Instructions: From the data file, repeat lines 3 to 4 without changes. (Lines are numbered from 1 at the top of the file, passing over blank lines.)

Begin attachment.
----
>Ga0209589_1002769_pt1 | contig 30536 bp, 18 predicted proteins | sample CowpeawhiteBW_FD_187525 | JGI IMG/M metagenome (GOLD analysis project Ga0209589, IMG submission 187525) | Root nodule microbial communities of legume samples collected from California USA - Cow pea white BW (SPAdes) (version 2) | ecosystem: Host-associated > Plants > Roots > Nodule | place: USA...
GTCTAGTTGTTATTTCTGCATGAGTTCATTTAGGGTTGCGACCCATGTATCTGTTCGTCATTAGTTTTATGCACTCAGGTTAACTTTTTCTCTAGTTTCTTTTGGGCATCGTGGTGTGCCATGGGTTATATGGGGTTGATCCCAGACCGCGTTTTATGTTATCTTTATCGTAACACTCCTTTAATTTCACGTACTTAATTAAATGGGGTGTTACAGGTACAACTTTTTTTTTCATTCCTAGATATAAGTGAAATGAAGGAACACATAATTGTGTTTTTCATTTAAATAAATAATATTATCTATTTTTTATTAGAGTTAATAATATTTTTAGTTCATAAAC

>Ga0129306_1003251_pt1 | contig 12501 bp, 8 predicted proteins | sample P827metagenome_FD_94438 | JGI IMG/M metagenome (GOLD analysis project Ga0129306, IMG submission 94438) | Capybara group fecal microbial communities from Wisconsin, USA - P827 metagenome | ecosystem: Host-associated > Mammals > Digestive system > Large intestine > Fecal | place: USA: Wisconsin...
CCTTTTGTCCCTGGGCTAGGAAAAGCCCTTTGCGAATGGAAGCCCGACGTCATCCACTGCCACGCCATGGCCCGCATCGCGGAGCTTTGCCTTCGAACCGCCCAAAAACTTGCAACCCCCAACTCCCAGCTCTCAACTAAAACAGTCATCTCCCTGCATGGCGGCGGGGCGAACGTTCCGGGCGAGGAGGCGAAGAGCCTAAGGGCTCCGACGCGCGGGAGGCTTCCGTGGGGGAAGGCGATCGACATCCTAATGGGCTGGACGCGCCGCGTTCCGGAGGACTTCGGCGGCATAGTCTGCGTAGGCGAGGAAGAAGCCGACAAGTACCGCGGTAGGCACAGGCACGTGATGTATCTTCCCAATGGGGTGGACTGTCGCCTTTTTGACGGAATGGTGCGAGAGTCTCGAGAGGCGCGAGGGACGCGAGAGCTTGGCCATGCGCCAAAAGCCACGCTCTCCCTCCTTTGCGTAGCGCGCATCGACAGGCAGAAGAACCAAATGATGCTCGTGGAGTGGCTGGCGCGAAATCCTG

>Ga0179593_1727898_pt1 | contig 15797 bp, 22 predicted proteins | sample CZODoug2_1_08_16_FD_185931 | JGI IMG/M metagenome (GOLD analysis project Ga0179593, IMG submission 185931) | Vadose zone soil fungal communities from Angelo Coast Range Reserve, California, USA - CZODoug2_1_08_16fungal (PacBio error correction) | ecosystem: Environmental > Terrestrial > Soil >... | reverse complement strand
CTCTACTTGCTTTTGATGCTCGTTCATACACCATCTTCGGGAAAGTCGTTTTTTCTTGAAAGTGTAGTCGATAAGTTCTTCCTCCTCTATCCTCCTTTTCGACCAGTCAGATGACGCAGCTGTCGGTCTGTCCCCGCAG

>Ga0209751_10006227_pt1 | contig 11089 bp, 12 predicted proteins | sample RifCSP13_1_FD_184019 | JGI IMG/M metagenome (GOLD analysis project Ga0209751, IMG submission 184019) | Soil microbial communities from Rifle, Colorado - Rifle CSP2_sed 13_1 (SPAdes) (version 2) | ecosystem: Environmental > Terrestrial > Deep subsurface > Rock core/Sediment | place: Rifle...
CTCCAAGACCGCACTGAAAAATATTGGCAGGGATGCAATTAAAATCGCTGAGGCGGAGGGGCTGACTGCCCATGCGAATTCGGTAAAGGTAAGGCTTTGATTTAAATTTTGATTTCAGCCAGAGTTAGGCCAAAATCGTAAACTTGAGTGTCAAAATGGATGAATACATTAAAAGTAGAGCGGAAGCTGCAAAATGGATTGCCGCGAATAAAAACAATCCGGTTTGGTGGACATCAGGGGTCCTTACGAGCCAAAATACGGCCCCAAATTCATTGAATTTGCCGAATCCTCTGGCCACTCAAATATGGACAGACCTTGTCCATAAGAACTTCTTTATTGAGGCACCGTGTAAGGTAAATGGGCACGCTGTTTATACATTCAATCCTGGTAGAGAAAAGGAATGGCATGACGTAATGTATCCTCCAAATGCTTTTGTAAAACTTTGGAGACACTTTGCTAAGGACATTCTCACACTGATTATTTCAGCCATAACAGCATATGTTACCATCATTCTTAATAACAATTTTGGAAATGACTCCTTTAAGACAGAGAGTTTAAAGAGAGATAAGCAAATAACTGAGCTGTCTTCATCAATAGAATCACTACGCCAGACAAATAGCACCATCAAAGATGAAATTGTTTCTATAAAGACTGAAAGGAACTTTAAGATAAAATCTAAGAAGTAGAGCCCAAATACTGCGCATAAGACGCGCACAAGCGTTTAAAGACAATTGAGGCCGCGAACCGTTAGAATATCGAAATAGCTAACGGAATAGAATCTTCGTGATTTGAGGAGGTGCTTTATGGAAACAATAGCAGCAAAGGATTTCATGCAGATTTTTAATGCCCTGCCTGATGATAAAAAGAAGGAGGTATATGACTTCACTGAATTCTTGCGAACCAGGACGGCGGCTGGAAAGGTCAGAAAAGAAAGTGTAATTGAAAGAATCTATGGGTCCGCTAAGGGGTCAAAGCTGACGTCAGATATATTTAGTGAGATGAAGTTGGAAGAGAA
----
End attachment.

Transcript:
>Ga0129306_1003251_pt1 | contig 12501 bp, 8 predicted proteins | sample P827metagenome_FD_94438 | JGI IMG/M metagenome (GOLD analysis project Ga0129306, IMG submission 94438) | Capybara group fecal microbial communities from Wisconsin, USA - P827 metagenome | ecosystem: Host-associated > Mammals > Digestive system > Large intestine > Fecal | place: USA: Wisconsin...
CCTTTTGTCCCTGGGCTAGGAAAAGCCCTTTGCGAATGGAAGCCCGACGTCATCCACTGCCACGCCATGGCCCGCATCGCGGAGCTTTGCCTTCGAACCGCCCAAAAACTTGCAACCCCCAACTCCCAGCTCTCAACTAAAACAGTCATCTCCCTGCATGGCGGCGGGGCGAACGTTCCGGGCGAGGAGGCGAAGAGCCTAAGGGCTCCGACGCGCGGGAGGCTTCCGTGGGGGAAGGCGATCGACATCCTAATGGGCTGGACGCGCCGCGTTCCGGAGGACTTCGGCGGCATAGTCTGCGTAGGCGAGGAAGAAGCCGACAAGTACCGCGGTAGGCACAGGCACGTGATGTATCTTCCCAATGGGGTGGACTGTCGCCTTTTTGACGGAATGGTGCGAGAGTCTCGAGAGGCGCGAGGGACGCGAGAGCTTGGCCATGCGCCAAAAGCCACGCTCTCCCTCCTTTGCGTAGCGCGCATCGACAGGCAGAAGAACCAAATGATGCTCGTGGAGTGGCTGGCGCGAAATCCTG